Once again, we can see how attacks are focused on the greatest vulnerability of any computer system, which is the user himself. People can make mistakes and the level of attention and mental state is not always the same every day, making it difficult for IT security teams to safeguard 100% a company’s work environment and its security. However, there are ways to help users to avoid compromising the company.

Best Practices

What are some of the best practices to counter data breaches? The most important is awareness and training of the subject. Getting participants to follow certain guidelines helps a company environment to be safer. Let's look at some of these guidelines:

  • Be wary of emails and text messages: Do not trust emails or text messages from unknown or suspicious senders. Do not click on links or download attachments without first verifying the legitimacy of the sender.
  • Do not share personal information: Do not share personal information, such as passwords or credit card numbers, via email or text messages.
  • Use two-factor verification: Using two-factor verification to add an extra layer of security to accounts gives extra assurance that our credentials are more secure.
  • Verify email address: Verify the email address of senders before clicking on links or downloading attachments. Make sure the email address is legitimate and corresponds to the company or person they claim to be.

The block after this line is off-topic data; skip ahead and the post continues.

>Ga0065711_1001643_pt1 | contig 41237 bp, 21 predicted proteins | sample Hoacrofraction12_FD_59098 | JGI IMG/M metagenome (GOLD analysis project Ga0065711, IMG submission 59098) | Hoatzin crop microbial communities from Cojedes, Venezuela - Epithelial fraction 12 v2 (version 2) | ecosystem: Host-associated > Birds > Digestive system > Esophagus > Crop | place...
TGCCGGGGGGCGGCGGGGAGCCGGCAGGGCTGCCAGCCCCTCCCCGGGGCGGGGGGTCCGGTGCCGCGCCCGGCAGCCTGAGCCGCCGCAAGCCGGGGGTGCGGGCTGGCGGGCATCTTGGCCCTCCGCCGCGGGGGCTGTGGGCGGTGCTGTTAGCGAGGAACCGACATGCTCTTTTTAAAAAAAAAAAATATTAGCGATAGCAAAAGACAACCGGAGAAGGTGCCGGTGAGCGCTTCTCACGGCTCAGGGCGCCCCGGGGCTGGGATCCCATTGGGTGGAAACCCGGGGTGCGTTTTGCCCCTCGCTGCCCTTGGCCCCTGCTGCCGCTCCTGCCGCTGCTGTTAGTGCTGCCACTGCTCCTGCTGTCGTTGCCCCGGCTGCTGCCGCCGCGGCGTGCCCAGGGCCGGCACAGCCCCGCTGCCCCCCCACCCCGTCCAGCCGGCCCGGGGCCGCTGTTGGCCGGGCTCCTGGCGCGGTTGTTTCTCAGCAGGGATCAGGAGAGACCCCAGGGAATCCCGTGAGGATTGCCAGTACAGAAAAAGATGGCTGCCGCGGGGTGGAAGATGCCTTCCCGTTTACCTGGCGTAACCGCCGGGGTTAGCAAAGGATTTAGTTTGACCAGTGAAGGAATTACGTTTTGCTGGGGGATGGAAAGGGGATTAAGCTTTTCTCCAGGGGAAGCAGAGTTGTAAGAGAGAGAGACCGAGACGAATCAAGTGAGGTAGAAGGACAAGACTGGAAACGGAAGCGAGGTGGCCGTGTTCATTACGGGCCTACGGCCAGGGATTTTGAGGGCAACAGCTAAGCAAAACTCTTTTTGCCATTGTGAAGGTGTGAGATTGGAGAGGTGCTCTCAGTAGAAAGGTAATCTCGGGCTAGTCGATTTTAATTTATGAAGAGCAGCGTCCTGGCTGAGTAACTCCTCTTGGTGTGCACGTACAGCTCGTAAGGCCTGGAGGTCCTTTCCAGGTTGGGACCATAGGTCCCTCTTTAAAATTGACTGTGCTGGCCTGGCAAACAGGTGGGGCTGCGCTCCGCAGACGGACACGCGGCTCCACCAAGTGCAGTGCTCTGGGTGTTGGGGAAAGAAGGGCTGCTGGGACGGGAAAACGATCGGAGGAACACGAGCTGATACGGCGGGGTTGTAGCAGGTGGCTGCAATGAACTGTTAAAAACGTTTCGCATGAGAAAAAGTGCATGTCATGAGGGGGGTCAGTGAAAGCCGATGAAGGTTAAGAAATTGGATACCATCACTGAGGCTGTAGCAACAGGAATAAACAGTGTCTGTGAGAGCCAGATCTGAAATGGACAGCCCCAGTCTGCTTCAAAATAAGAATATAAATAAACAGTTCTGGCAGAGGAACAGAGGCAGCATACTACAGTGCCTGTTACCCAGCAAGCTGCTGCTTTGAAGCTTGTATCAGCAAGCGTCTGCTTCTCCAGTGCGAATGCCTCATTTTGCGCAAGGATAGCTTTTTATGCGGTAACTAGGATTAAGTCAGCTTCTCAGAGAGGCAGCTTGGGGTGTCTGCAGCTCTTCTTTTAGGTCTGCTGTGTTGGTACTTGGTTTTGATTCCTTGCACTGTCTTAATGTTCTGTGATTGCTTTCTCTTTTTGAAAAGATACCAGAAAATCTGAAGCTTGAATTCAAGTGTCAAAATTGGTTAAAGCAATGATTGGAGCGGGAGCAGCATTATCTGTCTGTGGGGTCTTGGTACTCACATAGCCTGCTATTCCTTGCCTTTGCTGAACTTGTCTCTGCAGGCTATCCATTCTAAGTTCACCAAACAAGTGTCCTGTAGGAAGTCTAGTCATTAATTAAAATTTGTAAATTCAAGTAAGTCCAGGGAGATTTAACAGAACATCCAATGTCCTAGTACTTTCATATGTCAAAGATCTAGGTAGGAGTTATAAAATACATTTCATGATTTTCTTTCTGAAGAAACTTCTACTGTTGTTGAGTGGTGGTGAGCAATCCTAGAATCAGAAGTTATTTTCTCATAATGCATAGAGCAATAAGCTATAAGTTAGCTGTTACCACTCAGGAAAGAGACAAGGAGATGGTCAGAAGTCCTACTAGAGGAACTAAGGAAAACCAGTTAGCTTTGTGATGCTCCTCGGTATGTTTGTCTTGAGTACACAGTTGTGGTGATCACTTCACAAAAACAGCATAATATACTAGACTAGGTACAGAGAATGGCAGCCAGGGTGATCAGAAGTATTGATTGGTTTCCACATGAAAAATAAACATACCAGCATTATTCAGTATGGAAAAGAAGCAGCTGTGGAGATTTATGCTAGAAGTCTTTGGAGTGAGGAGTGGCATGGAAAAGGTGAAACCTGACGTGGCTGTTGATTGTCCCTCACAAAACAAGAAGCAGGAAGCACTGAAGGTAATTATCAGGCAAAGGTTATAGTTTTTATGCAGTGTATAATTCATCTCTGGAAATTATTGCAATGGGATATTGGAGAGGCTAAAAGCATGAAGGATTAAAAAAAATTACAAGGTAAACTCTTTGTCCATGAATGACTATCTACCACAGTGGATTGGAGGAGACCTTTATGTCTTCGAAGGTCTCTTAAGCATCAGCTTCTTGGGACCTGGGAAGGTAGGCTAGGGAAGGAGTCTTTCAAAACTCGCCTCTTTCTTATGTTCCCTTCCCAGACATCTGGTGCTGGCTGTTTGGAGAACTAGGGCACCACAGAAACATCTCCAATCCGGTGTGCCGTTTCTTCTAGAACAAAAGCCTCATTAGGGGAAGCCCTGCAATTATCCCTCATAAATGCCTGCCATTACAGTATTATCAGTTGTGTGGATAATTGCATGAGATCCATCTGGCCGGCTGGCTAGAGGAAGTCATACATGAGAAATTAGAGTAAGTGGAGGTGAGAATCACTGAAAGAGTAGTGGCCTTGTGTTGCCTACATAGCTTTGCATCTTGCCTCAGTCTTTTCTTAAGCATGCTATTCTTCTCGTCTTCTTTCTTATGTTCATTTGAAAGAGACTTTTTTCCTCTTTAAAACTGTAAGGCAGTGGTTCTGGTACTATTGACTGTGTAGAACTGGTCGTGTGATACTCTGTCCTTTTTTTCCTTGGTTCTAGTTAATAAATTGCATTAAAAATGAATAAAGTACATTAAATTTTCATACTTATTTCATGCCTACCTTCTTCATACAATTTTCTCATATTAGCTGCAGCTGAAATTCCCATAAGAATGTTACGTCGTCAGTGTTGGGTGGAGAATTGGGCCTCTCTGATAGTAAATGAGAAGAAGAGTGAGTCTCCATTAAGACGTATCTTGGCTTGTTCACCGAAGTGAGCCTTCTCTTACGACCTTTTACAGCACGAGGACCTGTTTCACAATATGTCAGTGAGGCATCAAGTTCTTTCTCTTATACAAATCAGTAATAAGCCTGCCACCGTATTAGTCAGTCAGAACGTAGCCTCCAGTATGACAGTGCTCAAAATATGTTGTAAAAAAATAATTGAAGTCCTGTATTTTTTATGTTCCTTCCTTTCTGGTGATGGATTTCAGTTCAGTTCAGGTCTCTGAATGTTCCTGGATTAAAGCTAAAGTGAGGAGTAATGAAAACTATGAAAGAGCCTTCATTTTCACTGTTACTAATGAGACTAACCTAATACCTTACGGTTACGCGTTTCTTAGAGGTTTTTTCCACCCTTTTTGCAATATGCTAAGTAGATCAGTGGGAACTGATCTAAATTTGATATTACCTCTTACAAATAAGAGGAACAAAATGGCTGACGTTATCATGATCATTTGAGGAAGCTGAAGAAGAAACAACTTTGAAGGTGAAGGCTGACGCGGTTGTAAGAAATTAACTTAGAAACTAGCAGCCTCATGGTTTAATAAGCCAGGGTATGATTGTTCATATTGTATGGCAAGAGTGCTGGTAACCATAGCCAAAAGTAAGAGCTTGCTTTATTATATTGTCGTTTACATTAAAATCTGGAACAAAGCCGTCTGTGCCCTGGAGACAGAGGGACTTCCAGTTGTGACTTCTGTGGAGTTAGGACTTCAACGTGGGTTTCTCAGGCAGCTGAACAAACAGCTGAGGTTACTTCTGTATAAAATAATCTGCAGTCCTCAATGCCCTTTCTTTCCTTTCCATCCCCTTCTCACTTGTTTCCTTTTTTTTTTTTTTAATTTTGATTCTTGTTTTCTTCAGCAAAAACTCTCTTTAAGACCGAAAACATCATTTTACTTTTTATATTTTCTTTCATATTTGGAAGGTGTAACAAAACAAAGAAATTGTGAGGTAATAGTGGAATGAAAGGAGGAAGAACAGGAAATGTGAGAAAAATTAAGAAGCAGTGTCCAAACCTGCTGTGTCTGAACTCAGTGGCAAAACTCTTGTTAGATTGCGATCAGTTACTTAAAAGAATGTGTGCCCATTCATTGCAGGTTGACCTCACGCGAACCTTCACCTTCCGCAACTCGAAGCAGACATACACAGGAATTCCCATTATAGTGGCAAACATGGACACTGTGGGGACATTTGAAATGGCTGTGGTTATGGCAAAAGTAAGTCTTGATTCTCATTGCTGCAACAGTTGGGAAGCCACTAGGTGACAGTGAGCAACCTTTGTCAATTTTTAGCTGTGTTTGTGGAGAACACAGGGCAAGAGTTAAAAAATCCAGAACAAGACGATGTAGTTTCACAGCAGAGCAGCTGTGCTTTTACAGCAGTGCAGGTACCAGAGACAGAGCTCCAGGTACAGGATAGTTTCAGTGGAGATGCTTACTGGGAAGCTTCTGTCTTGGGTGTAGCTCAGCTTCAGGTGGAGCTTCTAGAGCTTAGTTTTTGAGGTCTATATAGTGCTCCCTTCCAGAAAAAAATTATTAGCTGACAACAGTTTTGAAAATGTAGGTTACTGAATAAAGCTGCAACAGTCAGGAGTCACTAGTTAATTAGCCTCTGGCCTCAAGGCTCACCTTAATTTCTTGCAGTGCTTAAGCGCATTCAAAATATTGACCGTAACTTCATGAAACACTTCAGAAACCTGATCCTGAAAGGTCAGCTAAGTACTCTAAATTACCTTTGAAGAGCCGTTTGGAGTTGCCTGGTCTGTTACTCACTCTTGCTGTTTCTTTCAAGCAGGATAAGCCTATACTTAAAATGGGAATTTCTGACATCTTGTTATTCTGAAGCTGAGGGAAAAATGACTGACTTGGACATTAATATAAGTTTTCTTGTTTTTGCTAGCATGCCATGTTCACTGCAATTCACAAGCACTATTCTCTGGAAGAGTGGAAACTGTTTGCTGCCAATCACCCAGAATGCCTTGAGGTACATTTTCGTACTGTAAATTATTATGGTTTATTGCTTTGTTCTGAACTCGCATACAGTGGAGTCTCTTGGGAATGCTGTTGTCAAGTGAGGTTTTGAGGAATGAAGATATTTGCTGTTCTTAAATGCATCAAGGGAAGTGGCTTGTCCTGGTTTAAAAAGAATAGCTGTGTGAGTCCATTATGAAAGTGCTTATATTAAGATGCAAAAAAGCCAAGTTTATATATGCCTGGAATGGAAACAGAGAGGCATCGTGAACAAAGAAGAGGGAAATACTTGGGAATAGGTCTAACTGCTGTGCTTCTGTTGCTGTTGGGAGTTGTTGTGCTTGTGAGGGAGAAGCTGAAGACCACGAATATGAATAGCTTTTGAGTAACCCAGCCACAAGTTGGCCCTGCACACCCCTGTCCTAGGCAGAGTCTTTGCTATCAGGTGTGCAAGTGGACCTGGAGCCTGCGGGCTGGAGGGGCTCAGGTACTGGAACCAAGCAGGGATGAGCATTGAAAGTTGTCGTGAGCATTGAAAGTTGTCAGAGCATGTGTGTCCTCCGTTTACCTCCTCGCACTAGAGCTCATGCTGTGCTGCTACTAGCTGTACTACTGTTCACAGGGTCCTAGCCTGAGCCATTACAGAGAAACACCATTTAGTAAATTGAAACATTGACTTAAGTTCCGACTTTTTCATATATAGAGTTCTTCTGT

• Do not trust the authenticity of web pages: Do not trust the authenticity of web pages which we are directed to via email or text messages. If there are doubts about the legitimacy of a web page, verifying the URL address or searching for the page in a search engine helps to dispel doubts.
  • Do not respond to phishing emails: Do not respond to phishing emails as this may indicate to the attacker that the email address is active and valid.
  • Regular security training: Include regular security training for all members of the company to ensure that all employees are aware of the latest techniques and methods used for spear phishing attacks or any other type of phishing.
  • Report phishing attempts: If a phishing or suspicious email is received, report it immediately to the IT department or security managers.

The responsibility to ensure the integrity of the company depends on everyone in it. It is important to teach all employees the best practices to keep credentials and the company safe, as stopping these attacks is a collective responsibility. It is advisable to give seminars on security to all employees at least once a year, just as it would be advisable to perform phishing awareness campaigns to audit the preparation of employees on this aspect.

There are studies that indicate that by 2023, more than 30 billion dollars will be lost in ransomware attacks alone; most of the successful data hijackings come from a phishing attack.

As we have already seen many credential thefts which end in losses, they start from spear phishing attacks. Therefore, having a security-conscious work environment helps brands and their ecommerce by making security breaches more difficult, thus discouraging data breaches and keeping the company's image safe and reliable.